Check if Your Emergency Shower and Eyewash Stations Comply with OSHA - Power Technology | Energy News and Market Analysis
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Check if Your Emergency Shower and Eyewash Stations Comply with OSHA

According to the Occupational Safety and Health Association (OSHA), ten seconds is the longest it should take anyone to reach a safety shower if they are splashed with a hazardous chemical.

OSHA’s regulators set these emergency safety shower standards to make sure workers can receive immediate relief from chemical burns and other workplace safety hazards. These are not just recommended guidelines. OSHA has no issues with enforcing its regulations through fines. In fact, the organisation increased its maximum penalties in January. Willful violations of OSHA rules or standards can now cost companies nearly $135,000 in fines.

Ten seconds pass very quickly, but for an injured person it can feel like both an instant and an eternity. Every second beyond ten increases the intensity of the burn. Every delay causes more severe damage to body tissue, eyes or skin.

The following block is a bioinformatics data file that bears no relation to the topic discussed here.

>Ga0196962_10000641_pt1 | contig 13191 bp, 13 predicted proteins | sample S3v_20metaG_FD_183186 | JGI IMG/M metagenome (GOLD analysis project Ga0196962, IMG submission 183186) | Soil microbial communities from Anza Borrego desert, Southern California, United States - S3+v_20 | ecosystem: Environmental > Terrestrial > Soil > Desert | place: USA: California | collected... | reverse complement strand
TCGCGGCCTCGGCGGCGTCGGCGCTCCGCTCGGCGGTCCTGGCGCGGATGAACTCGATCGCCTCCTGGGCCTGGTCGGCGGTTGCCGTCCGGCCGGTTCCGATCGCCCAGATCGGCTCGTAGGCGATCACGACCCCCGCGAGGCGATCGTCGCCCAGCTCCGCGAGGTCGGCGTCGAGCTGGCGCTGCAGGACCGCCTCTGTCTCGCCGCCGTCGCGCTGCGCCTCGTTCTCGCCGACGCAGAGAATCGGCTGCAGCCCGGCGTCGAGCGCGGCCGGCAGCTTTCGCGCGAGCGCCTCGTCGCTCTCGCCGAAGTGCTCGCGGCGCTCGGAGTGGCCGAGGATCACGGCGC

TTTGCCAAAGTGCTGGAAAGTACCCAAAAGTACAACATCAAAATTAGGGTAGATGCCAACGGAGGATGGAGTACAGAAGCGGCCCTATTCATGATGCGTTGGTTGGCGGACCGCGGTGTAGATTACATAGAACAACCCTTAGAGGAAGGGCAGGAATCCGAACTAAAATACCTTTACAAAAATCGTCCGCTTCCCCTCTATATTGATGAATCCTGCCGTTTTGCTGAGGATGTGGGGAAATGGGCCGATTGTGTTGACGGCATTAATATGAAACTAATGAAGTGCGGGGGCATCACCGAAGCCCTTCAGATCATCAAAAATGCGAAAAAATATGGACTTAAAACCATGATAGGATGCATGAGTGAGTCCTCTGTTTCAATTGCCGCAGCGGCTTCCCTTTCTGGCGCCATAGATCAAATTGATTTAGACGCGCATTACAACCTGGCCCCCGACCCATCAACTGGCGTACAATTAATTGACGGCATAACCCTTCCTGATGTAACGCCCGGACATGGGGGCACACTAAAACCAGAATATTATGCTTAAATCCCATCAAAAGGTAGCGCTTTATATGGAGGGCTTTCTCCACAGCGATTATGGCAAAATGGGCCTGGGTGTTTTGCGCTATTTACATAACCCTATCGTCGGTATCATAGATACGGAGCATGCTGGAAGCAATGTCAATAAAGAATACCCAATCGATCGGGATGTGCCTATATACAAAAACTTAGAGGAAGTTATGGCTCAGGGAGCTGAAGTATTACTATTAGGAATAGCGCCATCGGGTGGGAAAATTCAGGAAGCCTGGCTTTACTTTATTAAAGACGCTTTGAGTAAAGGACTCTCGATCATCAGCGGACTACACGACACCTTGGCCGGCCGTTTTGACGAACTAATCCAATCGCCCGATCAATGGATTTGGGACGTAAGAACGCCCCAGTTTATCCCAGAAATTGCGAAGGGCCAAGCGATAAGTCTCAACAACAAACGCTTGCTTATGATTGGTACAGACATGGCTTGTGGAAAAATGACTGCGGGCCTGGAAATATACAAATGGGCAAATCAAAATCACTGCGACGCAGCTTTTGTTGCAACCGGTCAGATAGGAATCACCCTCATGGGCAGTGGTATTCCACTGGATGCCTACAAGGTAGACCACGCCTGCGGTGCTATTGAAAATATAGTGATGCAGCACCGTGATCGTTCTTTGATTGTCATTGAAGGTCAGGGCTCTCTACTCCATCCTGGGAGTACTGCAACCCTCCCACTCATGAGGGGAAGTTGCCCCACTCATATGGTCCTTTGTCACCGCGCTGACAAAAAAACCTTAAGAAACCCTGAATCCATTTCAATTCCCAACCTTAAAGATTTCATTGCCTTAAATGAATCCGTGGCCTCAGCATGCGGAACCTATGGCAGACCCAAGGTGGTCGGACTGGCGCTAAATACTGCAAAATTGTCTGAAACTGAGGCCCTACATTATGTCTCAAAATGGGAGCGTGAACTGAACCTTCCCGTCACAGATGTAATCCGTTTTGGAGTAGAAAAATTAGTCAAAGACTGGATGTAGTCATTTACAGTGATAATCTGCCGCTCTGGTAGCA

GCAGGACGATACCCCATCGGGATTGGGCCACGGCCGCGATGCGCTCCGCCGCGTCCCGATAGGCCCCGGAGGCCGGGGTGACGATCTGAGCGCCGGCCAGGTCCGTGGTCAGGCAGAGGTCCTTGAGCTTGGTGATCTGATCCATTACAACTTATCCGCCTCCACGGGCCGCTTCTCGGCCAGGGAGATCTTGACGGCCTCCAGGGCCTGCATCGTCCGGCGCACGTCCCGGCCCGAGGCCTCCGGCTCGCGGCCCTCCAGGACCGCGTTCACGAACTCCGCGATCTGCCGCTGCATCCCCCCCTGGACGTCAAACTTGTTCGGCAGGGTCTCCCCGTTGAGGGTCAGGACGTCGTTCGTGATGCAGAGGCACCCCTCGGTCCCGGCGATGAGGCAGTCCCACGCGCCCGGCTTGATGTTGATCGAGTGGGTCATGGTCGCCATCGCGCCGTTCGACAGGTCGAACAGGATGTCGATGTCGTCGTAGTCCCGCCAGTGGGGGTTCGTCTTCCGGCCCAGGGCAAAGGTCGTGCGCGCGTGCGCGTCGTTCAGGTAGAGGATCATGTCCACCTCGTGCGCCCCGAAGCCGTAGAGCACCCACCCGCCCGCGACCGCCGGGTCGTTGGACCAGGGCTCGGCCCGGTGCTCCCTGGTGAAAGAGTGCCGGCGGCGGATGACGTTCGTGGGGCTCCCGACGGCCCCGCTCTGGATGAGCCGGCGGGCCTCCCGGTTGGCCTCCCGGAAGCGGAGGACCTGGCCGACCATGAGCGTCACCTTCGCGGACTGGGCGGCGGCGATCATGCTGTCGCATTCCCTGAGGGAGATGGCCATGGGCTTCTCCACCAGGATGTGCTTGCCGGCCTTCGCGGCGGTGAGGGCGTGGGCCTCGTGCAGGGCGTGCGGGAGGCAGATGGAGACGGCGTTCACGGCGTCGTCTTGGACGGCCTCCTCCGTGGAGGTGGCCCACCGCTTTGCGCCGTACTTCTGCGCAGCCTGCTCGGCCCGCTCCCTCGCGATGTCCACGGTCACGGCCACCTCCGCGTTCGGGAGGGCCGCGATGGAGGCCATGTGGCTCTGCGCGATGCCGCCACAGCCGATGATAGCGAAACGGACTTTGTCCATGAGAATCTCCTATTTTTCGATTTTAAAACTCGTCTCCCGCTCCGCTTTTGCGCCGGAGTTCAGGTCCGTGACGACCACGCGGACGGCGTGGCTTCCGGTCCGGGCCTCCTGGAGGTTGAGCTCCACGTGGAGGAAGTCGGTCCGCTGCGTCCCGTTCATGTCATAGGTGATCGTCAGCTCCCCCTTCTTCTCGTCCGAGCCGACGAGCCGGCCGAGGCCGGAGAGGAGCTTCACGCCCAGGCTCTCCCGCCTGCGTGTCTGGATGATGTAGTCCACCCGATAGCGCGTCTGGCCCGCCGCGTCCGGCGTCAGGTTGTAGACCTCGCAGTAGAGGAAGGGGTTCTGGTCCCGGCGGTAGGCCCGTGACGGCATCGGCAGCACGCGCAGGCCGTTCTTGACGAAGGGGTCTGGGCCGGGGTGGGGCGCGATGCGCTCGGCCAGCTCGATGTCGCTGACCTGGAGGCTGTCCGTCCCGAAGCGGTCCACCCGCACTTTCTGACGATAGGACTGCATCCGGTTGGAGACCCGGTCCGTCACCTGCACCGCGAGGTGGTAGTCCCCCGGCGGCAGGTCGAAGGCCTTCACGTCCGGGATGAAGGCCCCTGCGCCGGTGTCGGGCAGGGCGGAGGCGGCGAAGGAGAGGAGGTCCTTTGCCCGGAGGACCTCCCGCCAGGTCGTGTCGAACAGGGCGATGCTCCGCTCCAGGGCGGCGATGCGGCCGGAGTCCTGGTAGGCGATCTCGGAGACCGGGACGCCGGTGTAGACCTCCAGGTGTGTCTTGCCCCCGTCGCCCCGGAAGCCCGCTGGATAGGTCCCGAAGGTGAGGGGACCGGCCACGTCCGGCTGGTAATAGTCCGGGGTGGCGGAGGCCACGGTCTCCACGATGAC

Practising OSHA emergency safety shower standards in tough environments

From oil refineries to manufacturing plants, there are many situations in which industrial operations must occupy large areas due to the complex combination of processes and the high volumes produced. Expansions to existing facilities to take advantage of economies of scale increase the site footprint even more. Remote sections of a plant can be miles away from the utility.

The Tengiz Oilfield

The Tengiz oilfield in Kazakhstan is in one of the harshest environments in the world. Temperatures range from -49˚F to 113˚F (-45˚C to 45˚C), making it very difficult to supply potable water in the tepid range. Hughes Safety Showers provided Tengiz with Polar Emergency Tank Showers. The additional benefit of an enclosed cubicle means that the casualty remains in a safe and comfortable environment until help arrives.

Hughes created custom immersion heated emergency tank showers that are suitable when low ambient temperatures make it impractical to use a standalone safety shower. With a large tank capacity, some of them can provide a tepid water flow of up to 20 gallons (76l) per minute for the shower and three gallons per minute for the eyewash for 15 minutes. Heaters and dual thermostats ensure water temperature remains in the tepid range by using immersion heaters and chiller units for both hot and cold climates.

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